Haller Lake Community Club, General meeting March 7, 2019
President Ethan Bradford called the meeting to order at 7:33 PM. He announced that the food bank envelope was going around for donations for the Bitter Lake food bank. Karen Craddick reported that the street projects we were proposing got a lot of votes, with the possible crosswalk on N. 130th getting the most votes. Ethan explained how the nominating committee works and asked for volunteers. Rob Laing, as first trustee is automatically on the committee, and Randy Harkness and Karen Craddick graciously agreed to join him, but they are still 2 people short. Ethan is proposing that there be a few minor edits to our by-laws which must be presented at two meetings. The first is to change our geographical territory’s eastern boundary from 5th NE to 1-5 which coincides with all city maps. The second one is to clarify life memberships by changing the wording to say “a member who has been in good standing for 30 years may [rather than must] become a life member” and the third edit changes the wording about the slate of candidates for office, requiring only one rather than two for each position. The exact wording of each edit can be found on our website. Rob Laing explained how a strategic planning session we did a few years ago lead to these changes, and Ethan called for a vote to accept the changes. Motion carried.
The April meeting will feature a speaker from SDOT, and the May meeting will have a representative of Simon Properties regarding the major changes to Northgate Mall.
V.P. Randy Harkness then introduced the Forest Stewards from Northacres Park, Lisa Potter and Tim Jaureguy. Lisa became a volunteer forest steward after leading an Americacorps group doing a native planting session at the park. She has taken the 100-hour long Washington Plants Steward Program of restoration and sustainability. Tim Jaureguy has been a Forest Steward at Northacres Park for the last two years. He also works at Magnusson, Carkeek, and the Burke Gilman trail and volunteers for the Nature Conservancy. Tim ended up at Northacres after a Green Seattle training session, as he was looking for a park to restore, arid Northacres didn’t have a steward at that time. Northacres is a 21-acre mixed use park with a great variety of amenities, from the ball fields and dog park on the east to playscapes and a spray park on the west, with lots of wonderful trees and trails and open park space in between. It was acquired by the city in 1957 from the water district in a trade for the land where Ingraham High School was built. The first playground there was built by the HLCC, arid Randy told a story about poor design decisions by the volunteers when creating cement play walls.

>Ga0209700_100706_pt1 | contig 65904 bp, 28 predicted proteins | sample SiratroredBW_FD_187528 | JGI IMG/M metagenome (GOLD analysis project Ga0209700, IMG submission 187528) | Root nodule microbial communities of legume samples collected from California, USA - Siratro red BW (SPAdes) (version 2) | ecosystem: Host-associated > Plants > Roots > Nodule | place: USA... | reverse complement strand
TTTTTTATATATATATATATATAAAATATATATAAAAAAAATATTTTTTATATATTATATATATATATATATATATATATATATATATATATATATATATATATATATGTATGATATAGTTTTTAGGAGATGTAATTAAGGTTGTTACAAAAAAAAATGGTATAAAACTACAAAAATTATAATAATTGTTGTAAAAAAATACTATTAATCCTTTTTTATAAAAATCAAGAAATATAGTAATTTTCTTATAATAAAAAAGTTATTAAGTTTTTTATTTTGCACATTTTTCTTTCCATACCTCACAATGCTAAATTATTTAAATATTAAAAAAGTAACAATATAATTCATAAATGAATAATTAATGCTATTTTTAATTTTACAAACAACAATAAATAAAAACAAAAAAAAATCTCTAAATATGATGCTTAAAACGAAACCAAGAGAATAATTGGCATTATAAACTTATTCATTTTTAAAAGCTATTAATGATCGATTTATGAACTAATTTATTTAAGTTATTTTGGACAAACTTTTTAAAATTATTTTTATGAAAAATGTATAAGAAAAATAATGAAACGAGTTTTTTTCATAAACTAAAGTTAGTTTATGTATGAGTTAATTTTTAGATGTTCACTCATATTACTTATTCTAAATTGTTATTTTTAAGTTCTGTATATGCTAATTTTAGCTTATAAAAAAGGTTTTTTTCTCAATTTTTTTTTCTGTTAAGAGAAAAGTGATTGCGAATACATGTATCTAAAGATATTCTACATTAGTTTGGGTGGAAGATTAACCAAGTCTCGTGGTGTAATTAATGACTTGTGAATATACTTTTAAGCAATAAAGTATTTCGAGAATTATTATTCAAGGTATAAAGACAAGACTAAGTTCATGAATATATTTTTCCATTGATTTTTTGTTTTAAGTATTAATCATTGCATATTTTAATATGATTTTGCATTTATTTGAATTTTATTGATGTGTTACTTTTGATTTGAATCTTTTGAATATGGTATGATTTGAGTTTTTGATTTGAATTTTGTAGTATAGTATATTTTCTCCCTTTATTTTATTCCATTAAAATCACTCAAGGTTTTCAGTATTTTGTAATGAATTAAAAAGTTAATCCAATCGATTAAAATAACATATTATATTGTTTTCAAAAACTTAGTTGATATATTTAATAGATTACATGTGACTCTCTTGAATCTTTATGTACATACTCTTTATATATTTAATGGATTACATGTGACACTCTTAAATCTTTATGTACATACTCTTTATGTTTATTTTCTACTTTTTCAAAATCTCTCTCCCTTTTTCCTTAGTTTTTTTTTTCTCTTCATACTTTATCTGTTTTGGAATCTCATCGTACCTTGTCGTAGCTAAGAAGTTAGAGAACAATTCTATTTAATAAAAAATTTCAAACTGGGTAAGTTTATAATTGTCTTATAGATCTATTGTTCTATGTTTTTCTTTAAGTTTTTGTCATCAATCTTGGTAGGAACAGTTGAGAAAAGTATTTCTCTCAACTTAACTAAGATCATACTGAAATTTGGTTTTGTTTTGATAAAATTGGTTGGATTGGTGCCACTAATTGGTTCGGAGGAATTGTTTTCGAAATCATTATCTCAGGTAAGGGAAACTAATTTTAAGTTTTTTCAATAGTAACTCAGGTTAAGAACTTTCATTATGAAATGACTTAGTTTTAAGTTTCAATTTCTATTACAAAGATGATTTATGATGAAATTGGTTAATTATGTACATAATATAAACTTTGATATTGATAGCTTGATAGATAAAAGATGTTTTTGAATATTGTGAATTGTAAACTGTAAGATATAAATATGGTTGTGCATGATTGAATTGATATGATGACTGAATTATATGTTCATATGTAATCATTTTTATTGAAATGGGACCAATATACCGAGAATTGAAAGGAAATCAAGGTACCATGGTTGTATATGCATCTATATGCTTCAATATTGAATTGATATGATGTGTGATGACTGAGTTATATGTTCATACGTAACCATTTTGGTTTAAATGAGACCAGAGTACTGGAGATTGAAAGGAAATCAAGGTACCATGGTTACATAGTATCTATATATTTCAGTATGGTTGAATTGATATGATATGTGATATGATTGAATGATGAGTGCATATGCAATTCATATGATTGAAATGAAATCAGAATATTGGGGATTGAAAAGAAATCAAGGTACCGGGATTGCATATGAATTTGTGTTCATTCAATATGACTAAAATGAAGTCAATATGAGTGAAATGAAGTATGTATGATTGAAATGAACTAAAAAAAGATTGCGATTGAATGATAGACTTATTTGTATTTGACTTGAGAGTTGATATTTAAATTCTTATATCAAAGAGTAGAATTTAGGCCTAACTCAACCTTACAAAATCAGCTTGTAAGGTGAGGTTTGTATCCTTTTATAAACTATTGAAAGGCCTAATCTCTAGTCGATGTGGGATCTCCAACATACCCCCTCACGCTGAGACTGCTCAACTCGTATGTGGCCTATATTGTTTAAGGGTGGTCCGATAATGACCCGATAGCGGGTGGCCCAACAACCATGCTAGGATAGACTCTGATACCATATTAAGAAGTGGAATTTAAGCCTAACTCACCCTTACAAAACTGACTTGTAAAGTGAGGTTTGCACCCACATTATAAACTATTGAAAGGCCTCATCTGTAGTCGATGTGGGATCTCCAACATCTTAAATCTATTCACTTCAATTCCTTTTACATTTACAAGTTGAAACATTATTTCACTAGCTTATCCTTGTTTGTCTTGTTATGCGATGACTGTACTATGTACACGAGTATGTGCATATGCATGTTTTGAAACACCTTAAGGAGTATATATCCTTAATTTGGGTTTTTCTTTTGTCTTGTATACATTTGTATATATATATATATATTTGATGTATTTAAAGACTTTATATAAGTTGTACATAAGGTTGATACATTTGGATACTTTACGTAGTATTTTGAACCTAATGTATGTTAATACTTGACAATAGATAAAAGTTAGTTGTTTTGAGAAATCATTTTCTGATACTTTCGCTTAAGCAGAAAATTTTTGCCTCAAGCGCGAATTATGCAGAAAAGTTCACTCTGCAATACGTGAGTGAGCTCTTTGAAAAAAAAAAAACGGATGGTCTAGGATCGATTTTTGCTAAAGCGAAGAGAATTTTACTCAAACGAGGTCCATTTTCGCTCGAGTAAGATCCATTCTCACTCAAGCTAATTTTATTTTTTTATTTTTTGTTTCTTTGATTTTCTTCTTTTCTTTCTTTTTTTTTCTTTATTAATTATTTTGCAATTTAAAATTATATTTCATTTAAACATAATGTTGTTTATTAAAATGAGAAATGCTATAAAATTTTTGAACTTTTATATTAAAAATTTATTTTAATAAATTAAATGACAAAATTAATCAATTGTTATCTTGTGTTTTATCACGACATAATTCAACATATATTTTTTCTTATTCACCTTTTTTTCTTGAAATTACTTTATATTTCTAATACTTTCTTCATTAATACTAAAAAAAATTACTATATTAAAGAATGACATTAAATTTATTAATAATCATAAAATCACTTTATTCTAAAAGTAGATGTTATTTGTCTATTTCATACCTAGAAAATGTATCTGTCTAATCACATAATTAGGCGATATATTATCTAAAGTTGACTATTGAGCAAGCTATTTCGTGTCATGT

Green Seattle Partnership was established in 2004 and is a city-wide effort to restore Seattle’s 2500 acres of forested park lands with the goal of completion by 2025 and is currently 2/3rds of the way there. The goal is to establish and maintain healthy forests for the betterment of Seattle. The organization brings together different corporates for support but counts mostly on volunteers. Their 2018 year in review reported that they had 76,920 volunteer service hours, planted 170,000 plants including 40,000 trees. All their info in on the greenseattle.org website.
Lisa Potter talked about how tenuous funding can be which is why volunteers are so important to the program. A slide show presentation showed what can happen to a forest when the evergreens are removed. Eventually nonnative invasive plants take over and choke out everything else. English Ivy and Himalayan Blackberries are two of the worst. Before Green Seattle was formed neighborhoods tried to save their parks, but it could be hit or miss. Healthy forests in our parks keep things cooler, clean the air and improve quality of life in cities. Variety in the restored forests keeps them viable into the future. Northacres has a good canopy of taller trees, and decent ground cover, but not enough regeneration of trees. Northacres had quite a few active restoration areas started in 2012, and then restarted in 2017. The objective is to not allow invasive species to take over again, and add lots of conifer tree saplings. The second priority is to focus on high user interface aesthetics, where trails meet parking lots, by removing some grass areas and planting with native species, mulch and woody debris to discourage walking on sensitive areas. Karen Craddick asked Tim if he found many needles and he said not as many as before. His theory is that positive activity discourages negative uses and it is a very well used park. 7000 native plants have been installed since 2017 with Earthcorps doing a lot of the work. Small sword ferns are stolen most often if they are in easily accessible areas. Tim encouraged us all to volunteer and the next work party will be posted on our website. Meeting was adjourned at 8:47 PM.
Respectfully submitted by Shawn MacPherson
Secretary, Haller Lake Community Club